Right-to-audit seems to me to be one of those things that sounds good on paper but is probably insanely difficult in practice. The results can be terrifying. I have one friend who had a provider that was required by contract to keep its browsers patched and up to date before accessing a certain system -- so they looked at the browser identifier strings and found the provider was less than 50% compliant. I’m sure you’ve seen stuff like that.
Yes, I strongly recommend a right to audit for high-risk vendors and providers. … And you are right; the results of the assessments often were startling and scary for the client that contracted me.
I also check to see if the executives of the vendors have any current lawsuits against them, or felonies, or if the organization itself has been sued. There are multiple examples I could give. But in one case the CEO of a midsize company was currently being prosecuted, along with his organization, for financial fraud, yet he had answered the question on my initial questionnaire: Have you ever been sued or prosecuted for financial crimes? ‘No.’ This shows how answering an assessment questionnaire is important, but not the only thing to be done for vendor oversight.
In a different situation I found that the owner of a small business had just been released after serving several years in prison for money laundering. Perhaps he was reformed, but it was something the client was surprised and interested to find out since the owner had told the client he had a spotless record.
Others are seeing the need for these types of assessments and audits as well. Just consider the recent Anthem hack: Now New York’s Department of Financial Services plans to perform security assessments on insurance companies in New York, in addition to updating their regulations. … And since we don’t really know yet how this ‘sophisticated hack’ of Anthem occurred, a thorough audit may reveal multiple security weaknesses, including from the vendors that Anthem uses.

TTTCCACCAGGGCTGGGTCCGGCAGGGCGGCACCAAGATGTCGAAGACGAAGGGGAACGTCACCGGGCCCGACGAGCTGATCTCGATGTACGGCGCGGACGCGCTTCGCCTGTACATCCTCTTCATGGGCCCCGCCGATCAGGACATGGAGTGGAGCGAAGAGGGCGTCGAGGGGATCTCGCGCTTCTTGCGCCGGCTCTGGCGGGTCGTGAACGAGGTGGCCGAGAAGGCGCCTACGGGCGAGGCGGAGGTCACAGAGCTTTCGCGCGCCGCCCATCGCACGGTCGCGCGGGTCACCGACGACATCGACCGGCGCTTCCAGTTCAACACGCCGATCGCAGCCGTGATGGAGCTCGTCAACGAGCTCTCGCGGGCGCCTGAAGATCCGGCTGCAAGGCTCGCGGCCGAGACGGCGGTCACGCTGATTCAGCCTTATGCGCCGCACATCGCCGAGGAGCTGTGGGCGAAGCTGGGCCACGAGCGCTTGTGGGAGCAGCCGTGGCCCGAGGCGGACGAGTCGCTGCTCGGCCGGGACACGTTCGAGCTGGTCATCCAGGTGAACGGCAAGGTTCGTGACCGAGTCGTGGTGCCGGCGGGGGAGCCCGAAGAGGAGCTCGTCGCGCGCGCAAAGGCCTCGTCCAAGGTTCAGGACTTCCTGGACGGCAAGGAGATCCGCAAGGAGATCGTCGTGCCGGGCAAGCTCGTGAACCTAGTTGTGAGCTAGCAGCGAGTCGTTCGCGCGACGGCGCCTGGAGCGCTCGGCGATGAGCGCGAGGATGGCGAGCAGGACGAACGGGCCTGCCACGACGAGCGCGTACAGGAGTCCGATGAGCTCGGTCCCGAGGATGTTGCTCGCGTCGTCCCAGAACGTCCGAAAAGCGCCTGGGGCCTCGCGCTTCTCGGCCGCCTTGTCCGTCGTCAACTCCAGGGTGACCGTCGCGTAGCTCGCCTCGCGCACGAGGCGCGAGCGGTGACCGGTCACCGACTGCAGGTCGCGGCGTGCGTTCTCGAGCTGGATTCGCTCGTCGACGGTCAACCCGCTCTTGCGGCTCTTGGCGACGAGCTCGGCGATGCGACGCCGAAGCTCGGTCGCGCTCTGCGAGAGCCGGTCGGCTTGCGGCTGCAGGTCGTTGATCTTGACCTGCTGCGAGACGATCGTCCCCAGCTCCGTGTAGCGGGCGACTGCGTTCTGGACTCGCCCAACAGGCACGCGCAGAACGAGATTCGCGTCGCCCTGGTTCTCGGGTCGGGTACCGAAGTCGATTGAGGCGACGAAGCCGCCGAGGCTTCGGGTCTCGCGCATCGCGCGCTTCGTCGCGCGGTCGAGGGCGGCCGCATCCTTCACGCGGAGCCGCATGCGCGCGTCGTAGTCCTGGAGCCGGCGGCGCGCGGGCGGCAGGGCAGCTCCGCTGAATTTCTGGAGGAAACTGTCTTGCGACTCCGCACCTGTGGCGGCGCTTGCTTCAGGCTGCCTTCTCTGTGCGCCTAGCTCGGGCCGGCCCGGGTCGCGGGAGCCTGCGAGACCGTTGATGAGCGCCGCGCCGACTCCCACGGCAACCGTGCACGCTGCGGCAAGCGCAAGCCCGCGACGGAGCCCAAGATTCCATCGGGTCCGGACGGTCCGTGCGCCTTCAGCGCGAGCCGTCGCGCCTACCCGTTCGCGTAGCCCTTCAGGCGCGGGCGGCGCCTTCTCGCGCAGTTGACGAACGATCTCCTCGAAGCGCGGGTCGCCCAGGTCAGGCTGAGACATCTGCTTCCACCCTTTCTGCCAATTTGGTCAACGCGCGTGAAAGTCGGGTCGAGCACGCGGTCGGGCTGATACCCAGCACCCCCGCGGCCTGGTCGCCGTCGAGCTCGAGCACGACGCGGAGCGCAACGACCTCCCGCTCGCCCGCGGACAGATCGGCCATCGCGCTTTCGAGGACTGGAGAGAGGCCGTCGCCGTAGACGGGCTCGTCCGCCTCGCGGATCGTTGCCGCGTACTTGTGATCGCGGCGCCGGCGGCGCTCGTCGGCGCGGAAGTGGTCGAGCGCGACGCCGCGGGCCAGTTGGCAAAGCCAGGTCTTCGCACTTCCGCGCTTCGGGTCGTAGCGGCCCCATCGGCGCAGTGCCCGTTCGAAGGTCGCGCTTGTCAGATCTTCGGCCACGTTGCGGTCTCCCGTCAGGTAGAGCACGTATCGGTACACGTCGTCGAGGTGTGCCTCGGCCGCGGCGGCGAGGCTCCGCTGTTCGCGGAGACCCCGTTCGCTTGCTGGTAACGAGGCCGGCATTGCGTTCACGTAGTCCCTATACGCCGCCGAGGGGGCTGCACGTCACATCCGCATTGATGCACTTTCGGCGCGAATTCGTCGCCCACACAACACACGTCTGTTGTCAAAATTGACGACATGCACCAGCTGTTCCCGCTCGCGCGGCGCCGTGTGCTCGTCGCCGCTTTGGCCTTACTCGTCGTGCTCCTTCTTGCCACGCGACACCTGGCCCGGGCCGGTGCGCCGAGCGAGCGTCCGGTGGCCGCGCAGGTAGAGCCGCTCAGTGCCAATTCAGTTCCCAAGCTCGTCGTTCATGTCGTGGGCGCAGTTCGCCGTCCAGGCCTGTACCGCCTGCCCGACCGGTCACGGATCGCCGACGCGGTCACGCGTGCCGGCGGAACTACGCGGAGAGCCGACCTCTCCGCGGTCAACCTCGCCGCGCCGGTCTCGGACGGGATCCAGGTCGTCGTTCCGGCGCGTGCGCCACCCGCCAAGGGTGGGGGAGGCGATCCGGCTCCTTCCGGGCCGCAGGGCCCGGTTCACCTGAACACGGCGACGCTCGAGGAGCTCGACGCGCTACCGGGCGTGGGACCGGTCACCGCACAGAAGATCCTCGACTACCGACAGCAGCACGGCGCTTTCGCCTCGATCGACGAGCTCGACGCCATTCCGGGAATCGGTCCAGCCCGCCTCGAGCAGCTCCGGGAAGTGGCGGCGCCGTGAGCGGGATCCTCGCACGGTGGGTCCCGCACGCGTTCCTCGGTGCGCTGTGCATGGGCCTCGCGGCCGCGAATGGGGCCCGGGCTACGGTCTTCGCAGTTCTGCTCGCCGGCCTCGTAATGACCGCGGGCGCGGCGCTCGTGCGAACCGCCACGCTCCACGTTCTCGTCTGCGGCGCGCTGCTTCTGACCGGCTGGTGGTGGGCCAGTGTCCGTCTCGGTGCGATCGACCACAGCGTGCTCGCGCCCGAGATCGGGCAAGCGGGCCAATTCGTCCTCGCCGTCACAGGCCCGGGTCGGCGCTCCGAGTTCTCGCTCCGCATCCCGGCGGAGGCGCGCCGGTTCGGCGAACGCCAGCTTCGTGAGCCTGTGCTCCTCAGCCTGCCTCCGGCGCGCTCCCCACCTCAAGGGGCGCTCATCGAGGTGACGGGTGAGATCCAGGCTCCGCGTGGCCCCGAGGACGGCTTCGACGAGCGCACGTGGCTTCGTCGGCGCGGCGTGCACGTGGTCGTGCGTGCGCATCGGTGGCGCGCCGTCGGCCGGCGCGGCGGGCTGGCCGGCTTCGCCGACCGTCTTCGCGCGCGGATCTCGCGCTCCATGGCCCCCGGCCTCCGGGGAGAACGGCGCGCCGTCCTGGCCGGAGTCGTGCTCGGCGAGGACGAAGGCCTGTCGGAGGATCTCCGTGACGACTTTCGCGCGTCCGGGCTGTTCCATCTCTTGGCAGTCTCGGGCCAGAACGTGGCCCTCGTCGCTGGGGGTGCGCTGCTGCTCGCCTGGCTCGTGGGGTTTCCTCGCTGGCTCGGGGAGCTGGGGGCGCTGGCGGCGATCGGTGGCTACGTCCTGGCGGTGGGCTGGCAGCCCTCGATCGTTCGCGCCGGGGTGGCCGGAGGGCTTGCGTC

The bottom line: Organizations cannot outsource their responsibilities for safeguarding the information that their clients, customers, patients and others have entrusted to them.
First, laws and regulations establish organizations’ responsibilities for outsourced activities; organizations are usually ultimately responsible for the information they collected and promised the associated individuals that they would protect.
Second, the organization’s published privacy notices and policies may indirectly obligate it to track the security and privacy activities of all contracted entities. If an organization promises the personal information it collects will be safeguarded, those promises follow the data to whomever it outsources it to.
Organizations will be judged by the company they keep … the businesses they contract. If organizations don’t want to become proactive about their oversight of those contracted entities, I have a question for them: Are they ready to pay for the security and privacy sins of their contracted entities?
Marcus J. Ranum, chief security officer of Tenable Security Inc., is a world-renowned expert on security system design and implementation. He is the inventor of the first commercial bastion host firewall.